In other cases, however, people report having intuitions that support the second tradition. Consider the following Thomson example. Edward is the driver of a trolley, whose brakes have just failed. On the track ahead of him are five people; the banks are so steep that they will not be able to get off the track in time. The track has a spur leading off to the right, and Edward can turn the trolley onto it. Unfortunately there is one person on the right-hand track. Edward can turn the trolley, killing the one; or he can refrain from turning the trolley, killing the five. Here most people report thinking that Edward should turn the trolley and are thus sympathetic to the second tradition.

The general point is that the right answer is not something that we can discover through abstract reasoning similar to how we solve math problems. Nor can we arrive at the answer by considering the definitions of the relevant terms (for example, the definition of “right,” “wrong,” and “killing”). Hence, moral ideas are not facts that involve relations between concepts. On a side note, the two trolley cases are similar, so if Edward should turn the trolley then George should push the fat man.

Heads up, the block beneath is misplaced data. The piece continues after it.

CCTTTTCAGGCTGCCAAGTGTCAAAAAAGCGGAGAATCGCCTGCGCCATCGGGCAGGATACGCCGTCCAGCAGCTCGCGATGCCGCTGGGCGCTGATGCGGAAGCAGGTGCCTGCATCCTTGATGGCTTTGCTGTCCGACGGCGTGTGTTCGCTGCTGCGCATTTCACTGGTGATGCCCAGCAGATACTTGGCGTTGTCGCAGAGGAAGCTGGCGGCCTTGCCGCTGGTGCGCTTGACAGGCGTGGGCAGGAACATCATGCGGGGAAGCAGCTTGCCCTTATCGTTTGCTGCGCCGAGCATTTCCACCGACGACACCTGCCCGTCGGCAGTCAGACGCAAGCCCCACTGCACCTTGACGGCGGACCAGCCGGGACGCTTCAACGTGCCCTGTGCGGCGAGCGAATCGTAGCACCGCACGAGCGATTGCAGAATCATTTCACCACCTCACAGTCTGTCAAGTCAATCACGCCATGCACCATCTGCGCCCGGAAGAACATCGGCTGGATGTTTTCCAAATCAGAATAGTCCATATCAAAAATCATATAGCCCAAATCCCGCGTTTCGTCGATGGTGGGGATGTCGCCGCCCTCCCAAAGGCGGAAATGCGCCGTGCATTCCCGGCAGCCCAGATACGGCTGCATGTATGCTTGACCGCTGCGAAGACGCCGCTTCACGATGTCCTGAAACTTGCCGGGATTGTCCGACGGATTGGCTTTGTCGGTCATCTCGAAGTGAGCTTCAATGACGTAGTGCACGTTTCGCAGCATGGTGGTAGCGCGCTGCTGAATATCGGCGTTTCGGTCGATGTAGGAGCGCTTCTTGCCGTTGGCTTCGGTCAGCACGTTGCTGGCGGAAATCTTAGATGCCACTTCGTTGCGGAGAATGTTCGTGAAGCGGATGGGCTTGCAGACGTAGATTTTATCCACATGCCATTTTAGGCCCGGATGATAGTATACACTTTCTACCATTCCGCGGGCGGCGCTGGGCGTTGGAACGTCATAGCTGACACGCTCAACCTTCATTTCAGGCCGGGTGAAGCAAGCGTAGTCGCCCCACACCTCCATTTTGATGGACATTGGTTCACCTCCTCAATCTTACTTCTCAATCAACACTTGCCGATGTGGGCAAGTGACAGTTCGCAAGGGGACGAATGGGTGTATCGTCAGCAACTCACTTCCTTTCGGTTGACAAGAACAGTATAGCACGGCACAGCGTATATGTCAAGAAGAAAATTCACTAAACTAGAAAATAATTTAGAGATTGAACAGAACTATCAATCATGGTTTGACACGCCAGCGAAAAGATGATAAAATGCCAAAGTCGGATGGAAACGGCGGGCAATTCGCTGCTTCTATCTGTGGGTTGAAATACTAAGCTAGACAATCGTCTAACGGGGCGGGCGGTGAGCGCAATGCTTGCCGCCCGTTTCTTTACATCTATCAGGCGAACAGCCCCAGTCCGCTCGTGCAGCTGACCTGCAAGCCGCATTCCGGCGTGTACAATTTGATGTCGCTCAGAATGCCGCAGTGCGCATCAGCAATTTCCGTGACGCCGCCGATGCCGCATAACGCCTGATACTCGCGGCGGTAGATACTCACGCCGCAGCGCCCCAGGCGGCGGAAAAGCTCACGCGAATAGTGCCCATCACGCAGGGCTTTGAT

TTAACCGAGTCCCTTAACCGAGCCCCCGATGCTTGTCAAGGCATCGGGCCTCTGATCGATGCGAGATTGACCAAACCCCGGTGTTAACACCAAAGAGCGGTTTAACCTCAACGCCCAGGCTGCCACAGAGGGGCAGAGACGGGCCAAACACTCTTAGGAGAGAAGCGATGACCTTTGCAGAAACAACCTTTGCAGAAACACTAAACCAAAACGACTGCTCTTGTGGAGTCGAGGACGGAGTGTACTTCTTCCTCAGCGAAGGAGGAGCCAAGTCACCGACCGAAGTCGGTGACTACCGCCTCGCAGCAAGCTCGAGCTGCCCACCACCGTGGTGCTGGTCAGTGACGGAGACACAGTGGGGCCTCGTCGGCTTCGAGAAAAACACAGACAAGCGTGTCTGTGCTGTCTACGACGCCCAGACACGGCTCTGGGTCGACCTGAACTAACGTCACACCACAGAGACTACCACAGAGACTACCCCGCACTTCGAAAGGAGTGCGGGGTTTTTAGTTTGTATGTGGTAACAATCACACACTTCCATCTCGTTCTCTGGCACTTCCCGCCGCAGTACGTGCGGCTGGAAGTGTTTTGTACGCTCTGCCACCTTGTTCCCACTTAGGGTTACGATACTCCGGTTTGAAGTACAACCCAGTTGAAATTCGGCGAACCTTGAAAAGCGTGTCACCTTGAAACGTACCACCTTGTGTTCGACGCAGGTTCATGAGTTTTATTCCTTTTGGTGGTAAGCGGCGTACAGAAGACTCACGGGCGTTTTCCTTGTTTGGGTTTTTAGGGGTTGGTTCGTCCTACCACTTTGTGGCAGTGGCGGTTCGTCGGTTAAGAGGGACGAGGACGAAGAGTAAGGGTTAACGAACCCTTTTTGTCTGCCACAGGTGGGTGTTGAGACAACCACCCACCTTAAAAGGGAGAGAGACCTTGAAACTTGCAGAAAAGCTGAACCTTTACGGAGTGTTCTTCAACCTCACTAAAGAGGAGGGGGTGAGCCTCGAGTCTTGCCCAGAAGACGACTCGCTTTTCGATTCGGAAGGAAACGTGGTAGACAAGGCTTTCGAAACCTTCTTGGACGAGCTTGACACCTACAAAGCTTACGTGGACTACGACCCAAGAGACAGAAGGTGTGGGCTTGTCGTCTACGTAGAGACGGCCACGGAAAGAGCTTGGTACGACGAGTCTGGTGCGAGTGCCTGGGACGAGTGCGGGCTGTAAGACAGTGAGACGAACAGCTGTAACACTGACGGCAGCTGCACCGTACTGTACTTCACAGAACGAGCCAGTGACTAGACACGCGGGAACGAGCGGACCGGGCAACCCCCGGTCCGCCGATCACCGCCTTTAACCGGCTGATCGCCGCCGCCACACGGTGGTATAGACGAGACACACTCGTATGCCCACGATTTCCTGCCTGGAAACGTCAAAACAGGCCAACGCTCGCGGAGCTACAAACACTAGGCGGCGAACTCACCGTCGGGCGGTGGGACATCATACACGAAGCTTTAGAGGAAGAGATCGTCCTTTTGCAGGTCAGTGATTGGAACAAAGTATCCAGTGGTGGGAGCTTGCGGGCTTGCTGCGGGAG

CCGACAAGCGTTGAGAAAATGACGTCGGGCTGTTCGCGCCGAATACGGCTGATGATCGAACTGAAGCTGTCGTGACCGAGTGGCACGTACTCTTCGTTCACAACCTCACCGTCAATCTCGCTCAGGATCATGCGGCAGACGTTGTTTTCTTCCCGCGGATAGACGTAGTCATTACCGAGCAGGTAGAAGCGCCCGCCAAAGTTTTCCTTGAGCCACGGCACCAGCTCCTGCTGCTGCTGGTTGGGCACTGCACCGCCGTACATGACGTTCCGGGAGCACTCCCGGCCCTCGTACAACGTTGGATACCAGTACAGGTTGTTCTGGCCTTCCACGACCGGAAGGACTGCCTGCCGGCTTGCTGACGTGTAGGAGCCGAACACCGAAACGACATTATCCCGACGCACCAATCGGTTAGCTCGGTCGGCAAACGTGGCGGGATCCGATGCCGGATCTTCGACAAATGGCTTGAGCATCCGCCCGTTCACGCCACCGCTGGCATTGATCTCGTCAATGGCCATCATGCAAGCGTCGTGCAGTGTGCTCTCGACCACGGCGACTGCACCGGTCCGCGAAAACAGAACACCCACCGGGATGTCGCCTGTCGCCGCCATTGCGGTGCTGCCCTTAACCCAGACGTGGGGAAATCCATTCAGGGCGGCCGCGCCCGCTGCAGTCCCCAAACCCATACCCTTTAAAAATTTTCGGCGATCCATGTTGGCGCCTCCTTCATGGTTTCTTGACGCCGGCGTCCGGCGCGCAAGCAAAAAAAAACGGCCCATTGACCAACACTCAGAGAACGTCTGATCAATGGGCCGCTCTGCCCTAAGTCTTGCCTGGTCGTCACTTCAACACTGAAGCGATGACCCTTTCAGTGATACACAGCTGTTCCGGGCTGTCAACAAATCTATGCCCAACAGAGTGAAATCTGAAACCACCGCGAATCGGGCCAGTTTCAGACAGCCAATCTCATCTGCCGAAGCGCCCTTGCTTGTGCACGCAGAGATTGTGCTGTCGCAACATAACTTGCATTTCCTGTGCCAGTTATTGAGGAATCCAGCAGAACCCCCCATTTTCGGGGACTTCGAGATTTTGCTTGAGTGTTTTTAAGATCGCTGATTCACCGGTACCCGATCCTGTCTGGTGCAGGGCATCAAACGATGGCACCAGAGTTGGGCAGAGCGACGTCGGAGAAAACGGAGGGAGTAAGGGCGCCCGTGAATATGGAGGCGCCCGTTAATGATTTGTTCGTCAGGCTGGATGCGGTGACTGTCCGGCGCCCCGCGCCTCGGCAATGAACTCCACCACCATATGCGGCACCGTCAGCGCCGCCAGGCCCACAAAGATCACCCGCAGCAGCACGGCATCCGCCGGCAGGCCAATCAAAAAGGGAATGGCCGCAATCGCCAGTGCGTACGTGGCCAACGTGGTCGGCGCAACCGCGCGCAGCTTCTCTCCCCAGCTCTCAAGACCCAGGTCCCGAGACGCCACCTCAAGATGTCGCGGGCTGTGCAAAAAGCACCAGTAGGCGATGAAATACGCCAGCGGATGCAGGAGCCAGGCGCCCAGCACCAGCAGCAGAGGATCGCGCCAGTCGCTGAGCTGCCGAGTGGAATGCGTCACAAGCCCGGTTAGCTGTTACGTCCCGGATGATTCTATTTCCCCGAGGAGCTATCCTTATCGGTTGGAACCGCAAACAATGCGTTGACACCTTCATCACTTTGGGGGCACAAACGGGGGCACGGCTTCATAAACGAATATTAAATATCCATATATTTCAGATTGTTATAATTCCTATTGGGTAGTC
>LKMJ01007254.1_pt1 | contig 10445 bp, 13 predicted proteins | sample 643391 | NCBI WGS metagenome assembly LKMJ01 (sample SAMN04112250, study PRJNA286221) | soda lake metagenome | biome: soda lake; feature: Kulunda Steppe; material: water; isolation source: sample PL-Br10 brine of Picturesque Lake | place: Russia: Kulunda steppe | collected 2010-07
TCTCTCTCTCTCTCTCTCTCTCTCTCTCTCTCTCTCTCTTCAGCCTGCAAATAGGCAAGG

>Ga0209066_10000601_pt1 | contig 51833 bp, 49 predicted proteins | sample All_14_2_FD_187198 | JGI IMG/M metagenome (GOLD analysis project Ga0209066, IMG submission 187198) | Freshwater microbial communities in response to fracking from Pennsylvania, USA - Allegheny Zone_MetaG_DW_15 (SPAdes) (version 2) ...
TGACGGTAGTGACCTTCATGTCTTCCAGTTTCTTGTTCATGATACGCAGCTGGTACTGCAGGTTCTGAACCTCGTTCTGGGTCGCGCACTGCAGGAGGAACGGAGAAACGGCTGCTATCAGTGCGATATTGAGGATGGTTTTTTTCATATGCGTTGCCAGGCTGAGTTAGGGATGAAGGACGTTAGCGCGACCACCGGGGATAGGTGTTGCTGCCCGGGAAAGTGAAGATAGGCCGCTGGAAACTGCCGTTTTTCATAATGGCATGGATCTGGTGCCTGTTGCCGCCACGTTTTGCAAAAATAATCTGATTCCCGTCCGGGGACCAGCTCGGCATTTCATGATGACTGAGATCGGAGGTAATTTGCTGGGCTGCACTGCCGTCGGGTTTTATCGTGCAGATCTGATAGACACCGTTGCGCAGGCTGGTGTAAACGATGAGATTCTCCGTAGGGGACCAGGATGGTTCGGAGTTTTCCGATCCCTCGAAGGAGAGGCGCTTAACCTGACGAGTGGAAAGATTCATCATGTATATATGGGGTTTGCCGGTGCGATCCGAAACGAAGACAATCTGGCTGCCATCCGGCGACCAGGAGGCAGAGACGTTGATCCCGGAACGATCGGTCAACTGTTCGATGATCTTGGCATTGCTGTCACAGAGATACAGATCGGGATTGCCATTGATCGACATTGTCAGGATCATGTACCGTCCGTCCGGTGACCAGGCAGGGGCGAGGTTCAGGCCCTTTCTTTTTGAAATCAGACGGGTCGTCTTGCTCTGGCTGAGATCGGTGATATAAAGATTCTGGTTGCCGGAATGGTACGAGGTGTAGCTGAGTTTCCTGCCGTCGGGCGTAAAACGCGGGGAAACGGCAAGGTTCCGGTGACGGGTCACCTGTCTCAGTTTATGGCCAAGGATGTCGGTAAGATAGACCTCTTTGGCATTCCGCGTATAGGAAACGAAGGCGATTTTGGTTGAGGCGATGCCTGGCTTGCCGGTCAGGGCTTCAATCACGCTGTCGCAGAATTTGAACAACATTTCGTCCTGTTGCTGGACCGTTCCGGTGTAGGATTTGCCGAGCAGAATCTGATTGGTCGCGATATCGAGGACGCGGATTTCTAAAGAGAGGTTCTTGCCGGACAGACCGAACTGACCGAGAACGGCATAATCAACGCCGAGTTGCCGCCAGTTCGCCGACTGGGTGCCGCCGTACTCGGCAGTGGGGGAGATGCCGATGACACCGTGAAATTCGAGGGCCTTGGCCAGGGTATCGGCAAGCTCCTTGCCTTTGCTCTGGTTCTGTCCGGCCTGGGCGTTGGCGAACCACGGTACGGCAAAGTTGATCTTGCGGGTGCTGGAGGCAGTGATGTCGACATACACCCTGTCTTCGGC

Moral facts are also not discovered through observations about the world. When we consider the heart of morality it involves a few central notions. First, morality involves reciprocity. Examples of reciprocity involve benefiting those who benefit us and harming those who harm us. This notion is common in the Old Testament. Second, certain sexual acts are wrong. For example, incest is wrong. Third, we have special duties to family and friends. For example, a son has a duty not to let his mother or daughter starve but has no similarly strong duty to save Sudanese women and girls.

The fact that human beings hold these ideas and frequently act on them is best explained by evolution rather than the ideas being true. These ideas are found in all human cultures. They are also found in apes, our closest evolutionary relatives. For example, Emory University primatologist Franz de Waal points out that Chimpanzees, who share 99% of human DNA, behave in ways that indicate that they are concerned about reciprocity. For example, when it comes to coalitions, Chimps help those who helped them and punish those who allied against them. De Waal points out that they act as if they adopt the following beliefs “one good turn deserves another” and “an eye for an eye, a tooth for a tooth.” When it comes to sexual morality, famed primatologist Jane Goodall points out that chimps in general avoid incest. Third, favoring family and fellow group members is extremely common in the ape world. For example, chimpanzees viciously attack chimps who are neither family nor group members and trespass on their territory.